Monday, November 21, 2011

Using Twitter to Help Students with Study Habits

A student sent a Tweet to me asking about effective study habits. I used that as a Twitter assignment for the week, and asked students to locate and Tweet at least 3 sources they found about effective study habits, as well as construct at least 3 original tweets about what study habits work for them.

The result? They shared resources, had conversations about what worked for them, and connected to a broader community about how to become more effective students.

Here’s examples of what they shared:

• “I set aside time specif. to study. If I leave study time vague, I am apt to push it until the evening when there are too many distractions.”

• “I need a clear head to study. This means I have eaten, am naturally awake/had coffee to keep me alert. Set my phone to silent.”

• “Going to a designated "study area" is a must. The library is great for this. Reduces distractions, stacks of books shame me into reading!”

• “Reading articles or watching documentaries that coincide w/ my studies via netflix, nat geo, or bbc are helpful #CritThinkWrite #studyhabits”

• “this may be old fashioned, but index cards are my best friend when it comes to school. #studyhabits #CritThinkWrite”

• “When studying, I like to write and rewrite what I studied. #critthinkwrite”

• “I start my days early. Love having my morning time & beating the rush. "If you’re on time your late." #CritThinkWrite”

• “I'm such a visual learner. #studyhabits #CritThinkWrite”

As well as resources that I retweeted; I will use these resources in class as guides to discuss study habits:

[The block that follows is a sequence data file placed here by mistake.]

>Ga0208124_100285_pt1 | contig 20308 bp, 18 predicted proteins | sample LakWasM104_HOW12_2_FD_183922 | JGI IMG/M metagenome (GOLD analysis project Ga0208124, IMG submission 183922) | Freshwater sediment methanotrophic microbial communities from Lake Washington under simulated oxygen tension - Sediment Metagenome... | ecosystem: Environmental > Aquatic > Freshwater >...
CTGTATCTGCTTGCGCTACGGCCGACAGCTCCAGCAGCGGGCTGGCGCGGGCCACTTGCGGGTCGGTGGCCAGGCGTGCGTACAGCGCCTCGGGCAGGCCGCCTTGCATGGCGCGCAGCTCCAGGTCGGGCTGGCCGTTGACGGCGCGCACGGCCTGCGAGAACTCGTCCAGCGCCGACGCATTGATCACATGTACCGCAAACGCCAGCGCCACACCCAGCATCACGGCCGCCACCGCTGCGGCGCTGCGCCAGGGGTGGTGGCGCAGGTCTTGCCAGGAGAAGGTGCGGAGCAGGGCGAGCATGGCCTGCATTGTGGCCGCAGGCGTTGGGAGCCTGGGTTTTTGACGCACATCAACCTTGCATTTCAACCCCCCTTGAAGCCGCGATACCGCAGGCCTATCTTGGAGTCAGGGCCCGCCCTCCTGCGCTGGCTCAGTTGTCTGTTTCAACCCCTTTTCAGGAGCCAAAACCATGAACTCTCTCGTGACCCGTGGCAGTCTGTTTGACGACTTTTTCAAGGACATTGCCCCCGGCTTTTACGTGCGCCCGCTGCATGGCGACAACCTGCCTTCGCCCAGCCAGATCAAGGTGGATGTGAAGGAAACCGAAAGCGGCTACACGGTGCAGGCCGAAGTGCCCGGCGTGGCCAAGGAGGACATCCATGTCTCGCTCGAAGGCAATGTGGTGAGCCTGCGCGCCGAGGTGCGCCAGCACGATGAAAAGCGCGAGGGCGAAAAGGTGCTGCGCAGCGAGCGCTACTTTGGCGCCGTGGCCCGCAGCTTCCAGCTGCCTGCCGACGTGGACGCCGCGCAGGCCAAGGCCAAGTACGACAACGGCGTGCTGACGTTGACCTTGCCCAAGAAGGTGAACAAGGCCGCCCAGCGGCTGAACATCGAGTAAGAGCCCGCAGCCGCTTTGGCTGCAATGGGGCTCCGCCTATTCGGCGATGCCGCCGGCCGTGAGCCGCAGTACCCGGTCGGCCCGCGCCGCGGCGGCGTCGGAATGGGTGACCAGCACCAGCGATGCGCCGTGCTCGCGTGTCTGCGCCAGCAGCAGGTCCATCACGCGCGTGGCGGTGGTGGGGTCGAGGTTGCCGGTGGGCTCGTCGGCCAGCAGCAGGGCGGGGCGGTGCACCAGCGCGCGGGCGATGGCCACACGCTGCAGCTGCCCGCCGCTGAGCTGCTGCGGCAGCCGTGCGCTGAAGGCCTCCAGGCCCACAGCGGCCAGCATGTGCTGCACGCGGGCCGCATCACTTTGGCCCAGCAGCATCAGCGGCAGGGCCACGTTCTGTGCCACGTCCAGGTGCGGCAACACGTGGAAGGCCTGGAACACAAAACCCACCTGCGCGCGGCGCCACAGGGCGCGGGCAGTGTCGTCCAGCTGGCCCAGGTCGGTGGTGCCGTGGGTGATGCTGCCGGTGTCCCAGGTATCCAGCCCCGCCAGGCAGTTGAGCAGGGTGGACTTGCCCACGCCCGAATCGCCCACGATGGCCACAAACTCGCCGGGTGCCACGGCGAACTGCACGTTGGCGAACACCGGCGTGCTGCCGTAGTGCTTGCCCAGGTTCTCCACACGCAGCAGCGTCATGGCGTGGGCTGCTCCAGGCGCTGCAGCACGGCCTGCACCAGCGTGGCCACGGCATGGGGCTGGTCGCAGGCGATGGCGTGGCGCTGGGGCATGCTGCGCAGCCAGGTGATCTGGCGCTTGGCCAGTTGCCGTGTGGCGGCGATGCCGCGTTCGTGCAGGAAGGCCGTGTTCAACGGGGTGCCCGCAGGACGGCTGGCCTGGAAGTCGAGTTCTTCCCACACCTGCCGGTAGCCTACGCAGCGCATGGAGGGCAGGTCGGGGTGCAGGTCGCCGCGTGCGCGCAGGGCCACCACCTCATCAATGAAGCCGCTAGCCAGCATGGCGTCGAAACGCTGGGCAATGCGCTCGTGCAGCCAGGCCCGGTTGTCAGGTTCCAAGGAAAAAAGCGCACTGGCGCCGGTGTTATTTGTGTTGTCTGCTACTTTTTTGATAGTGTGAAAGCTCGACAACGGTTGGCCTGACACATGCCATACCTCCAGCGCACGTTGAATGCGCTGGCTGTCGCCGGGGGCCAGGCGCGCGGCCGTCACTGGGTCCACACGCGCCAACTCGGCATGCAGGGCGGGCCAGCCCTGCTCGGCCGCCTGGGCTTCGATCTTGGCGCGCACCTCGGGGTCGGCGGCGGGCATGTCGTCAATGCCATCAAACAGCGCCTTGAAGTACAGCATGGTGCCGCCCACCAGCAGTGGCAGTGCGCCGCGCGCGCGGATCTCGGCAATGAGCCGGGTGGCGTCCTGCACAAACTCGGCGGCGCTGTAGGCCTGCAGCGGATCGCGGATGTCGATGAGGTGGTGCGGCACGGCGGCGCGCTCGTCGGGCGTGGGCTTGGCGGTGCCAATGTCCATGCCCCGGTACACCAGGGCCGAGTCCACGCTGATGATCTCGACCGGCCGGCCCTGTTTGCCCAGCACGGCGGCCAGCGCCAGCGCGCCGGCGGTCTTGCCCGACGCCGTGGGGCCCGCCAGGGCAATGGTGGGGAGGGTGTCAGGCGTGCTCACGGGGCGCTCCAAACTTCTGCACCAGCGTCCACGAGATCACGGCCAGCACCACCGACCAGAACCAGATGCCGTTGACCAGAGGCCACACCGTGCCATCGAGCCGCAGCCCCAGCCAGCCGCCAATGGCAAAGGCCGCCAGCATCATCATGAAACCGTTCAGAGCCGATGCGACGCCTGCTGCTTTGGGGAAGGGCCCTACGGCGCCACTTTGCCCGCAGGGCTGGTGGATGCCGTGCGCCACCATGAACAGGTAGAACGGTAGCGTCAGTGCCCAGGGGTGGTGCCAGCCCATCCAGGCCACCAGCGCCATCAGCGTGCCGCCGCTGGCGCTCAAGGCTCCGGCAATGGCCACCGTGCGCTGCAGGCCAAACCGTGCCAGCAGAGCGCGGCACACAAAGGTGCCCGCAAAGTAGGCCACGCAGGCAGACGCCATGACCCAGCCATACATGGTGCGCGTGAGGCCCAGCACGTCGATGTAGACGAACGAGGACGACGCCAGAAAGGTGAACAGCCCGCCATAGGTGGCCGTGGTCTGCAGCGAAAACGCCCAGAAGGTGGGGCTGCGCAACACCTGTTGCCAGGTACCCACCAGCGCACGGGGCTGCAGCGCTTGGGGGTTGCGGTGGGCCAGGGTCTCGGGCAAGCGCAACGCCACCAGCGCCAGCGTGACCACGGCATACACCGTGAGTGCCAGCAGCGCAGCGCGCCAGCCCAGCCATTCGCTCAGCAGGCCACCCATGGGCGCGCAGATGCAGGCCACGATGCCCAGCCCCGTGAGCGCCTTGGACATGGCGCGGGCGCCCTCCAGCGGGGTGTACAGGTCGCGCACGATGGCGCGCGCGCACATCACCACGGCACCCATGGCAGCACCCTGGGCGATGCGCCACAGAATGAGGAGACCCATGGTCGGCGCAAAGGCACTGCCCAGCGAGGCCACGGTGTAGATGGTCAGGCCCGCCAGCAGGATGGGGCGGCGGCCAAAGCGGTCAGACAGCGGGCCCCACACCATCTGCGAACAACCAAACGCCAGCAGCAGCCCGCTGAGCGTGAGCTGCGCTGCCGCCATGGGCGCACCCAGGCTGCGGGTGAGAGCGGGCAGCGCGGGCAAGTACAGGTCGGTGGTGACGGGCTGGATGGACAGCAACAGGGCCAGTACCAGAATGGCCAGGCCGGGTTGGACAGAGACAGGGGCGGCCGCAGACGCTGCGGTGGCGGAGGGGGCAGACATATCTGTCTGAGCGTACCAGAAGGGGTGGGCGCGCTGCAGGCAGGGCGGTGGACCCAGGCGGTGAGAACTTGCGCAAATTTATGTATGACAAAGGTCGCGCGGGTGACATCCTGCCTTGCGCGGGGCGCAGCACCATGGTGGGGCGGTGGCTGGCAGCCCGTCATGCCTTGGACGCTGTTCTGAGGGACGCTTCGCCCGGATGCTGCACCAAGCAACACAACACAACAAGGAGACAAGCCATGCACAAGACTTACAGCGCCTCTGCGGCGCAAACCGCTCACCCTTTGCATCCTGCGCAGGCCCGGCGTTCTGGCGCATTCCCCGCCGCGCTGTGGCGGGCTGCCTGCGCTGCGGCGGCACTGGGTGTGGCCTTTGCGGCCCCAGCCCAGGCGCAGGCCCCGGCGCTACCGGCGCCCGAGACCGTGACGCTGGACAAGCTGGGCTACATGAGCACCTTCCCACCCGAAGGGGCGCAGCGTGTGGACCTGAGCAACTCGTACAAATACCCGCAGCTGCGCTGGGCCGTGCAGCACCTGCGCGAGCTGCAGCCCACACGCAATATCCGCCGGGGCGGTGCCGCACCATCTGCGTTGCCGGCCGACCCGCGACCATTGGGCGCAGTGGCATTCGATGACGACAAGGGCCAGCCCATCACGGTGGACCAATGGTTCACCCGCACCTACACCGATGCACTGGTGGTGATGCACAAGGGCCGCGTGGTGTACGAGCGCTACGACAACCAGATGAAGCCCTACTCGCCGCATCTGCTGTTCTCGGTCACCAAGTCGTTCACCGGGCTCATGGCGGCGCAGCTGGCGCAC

• Thanks Jared for link that brought me to this on Time Management:

• Link 2 (warning: pdf link) - (This link I “Favorited” which will allows me to find it easily again in future semesters.)

The content of this entire “lesson plan” came from the students, from the original question to the content that they produced. It allowed students to think about what effective study habits they have and to share those with others. It also allowed them to research and share their research on what professionals say about that matter. Through all of this, they actually practiced the thing they were asked to research.

1 comment:

  1. I like how you used student needs/interests to create an interactive learning task.

    I have added a "Student FAQ" to my moodle shells to serve a similar purpose.

    "This is a student created FAQ (Frequently asked Questions) for this course. All members of the class are subscribed to this forum.

    Students can use this forum to ask questions and discuss course assignments, class policies and procedures, etc.
    Use this for any question you might ask in class.
    Before you post a question, look to see if someone else has posted it.
    If you know the answer to a question, please post a reply.

    Try to reply to the correct question as this is a threaded discussion board.